In an article in today's Guardian which reviews an exhibition of Sidney Nolan, and successfully persuades me to look at his work afresh, Germaine Greer says some irritating things about perception:
By now everyone should be aware that what we see is not really there. What is really there is a boiling stream of disconnected bits of information that is turned into a moving picture by the brain.
So far, so typically scientistic albeit with the racy addition of ‘boiling’. But even though there may be much work necessary behind the scenes to make the world visually available to a subject, it does not follow that all that is really seen is not what we think it is (but is instead the boiling stream). We need an argument but we don't get one. Oddly, she continues:
When it comes to recognising a picture, we have to post it up next to one of our brain-made images of the same thing. If the two don't tally we say that the photograph, drawing, painting, bust or whatever is a poor likeness. We even dare to say that it is unrealistic, as if our brain images were more real than somebody else's.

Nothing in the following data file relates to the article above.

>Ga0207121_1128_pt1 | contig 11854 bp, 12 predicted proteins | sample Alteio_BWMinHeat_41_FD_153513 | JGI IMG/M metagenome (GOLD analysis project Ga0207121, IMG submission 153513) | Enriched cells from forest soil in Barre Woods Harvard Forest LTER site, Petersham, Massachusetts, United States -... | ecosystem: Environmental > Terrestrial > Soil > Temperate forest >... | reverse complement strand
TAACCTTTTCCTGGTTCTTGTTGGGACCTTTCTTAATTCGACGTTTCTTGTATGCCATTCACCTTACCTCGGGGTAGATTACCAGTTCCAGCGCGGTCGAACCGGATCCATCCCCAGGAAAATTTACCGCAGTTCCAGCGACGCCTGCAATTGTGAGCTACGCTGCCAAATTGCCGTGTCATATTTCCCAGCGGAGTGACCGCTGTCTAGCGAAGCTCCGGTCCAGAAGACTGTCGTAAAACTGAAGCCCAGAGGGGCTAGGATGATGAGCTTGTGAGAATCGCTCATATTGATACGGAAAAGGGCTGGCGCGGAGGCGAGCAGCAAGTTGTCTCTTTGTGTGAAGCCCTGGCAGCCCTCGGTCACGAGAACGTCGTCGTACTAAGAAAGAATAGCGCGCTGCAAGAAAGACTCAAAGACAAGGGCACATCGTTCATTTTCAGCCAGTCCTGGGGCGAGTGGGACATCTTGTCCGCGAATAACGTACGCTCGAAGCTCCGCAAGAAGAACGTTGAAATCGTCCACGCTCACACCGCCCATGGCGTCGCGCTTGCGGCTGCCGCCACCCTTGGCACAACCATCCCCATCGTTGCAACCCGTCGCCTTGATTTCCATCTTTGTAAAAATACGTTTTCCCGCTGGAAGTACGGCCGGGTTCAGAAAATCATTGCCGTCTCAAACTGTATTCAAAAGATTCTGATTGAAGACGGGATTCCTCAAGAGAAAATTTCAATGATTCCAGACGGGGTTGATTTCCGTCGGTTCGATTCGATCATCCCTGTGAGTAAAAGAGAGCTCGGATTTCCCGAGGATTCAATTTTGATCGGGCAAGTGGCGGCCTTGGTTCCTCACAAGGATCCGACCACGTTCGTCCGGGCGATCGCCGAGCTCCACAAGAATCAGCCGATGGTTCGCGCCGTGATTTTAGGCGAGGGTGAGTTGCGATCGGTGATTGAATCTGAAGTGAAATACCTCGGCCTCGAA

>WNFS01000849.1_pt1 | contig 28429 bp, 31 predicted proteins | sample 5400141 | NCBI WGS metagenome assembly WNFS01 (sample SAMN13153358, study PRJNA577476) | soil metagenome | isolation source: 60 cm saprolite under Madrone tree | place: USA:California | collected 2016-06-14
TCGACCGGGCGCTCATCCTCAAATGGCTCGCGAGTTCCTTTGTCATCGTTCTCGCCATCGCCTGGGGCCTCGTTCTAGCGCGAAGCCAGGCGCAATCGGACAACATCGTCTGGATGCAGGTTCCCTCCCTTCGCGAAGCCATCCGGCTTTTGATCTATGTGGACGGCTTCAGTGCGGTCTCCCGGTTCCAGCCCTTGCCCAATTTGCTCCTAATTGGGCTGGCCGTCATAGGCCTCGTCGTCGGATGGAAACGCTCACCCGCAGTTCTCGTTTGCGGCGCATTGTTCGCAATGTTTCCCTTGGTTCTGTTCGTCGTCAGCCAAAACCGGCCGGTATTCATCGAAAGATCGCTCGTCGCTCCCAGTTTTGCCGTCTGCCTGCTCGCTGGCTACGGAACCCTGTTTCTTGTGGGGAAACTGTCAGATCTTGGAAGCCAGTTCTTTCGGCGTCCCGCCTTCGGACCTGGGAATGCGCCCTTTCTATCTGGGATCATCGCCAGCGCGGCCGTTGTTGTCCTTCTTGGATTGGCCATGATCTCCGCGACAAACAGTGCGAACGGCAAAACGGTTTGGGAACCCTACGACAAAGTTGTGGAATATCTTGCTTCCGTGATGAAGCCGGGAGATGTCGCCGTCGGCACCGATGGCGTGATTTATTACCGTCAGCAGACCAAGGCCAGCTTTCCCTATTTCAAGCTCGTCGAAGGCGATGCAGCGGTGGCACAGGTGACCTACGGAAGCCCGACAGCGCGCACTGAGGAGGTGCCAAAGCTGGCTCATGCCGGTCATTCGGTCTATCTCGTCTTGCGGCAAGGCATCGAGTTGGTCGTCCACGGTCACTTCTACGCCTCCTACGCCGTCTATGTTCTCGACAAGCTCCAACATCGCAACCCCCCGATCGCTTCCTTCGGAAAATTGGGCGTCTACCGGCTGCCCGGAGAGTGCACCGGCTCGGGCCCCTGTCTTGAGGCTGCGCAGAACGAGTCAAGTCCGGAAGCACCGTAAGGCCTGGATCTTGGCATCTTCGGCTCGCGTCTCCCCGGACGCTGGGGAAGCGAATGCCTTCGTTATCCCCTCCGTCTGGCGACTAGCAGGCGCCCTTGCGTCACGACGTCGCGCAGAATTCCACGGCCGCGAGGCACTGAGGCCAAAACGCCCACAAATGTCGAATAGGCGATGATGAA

How is the comparison supposed to work? A real picture on the left and a brain-made image on the right? Or a brain-made image of the picture and a brain-made image of the scene? But if this latter idea, what is wrong with the idea of a comparison? Then:
There would be no point in painters simply doling out versions of pictures we can summon up at will; they impose their own convention on what they see.
Far from being motivated by her account of what is ‘really’ seen (the ‘boiling stream’ of neural events), the second part of this sentence could better fit the naïve model of vision Greer takes to be obviously false. If vision merely copied the world then that would explain the interest of an art which did not. Later she says:
When Nolan's paintings of the outback were exhibited at David Jones's department store in Sydney in 1949, according to Cynthia Nolan, "old ladies from central Queensland carrying string bags" came up with tears in their eyes and said: "It's so true, so real". The old lady writing this travelled from south-east Queensland to Sydney to see the current Nolan retrospective at the Art Gallery of New South Wales and found herself saying the same sort of thing. Cynthia Nolan's old ladies had not had the advantage of seeing Nolan paintings all their lives, as I have. For them the shock of recognition was exactly that.
So Greer now seems to think that somehow Nolan got things right. But how can that be, given her starting point?
I’ve no qualms with putting forward a revisionary philosophical view of vision but it is annoying to be told that this is obvious and we should all be aware of it. I suspect no one is or can be aware of any such thing because it isn’t true.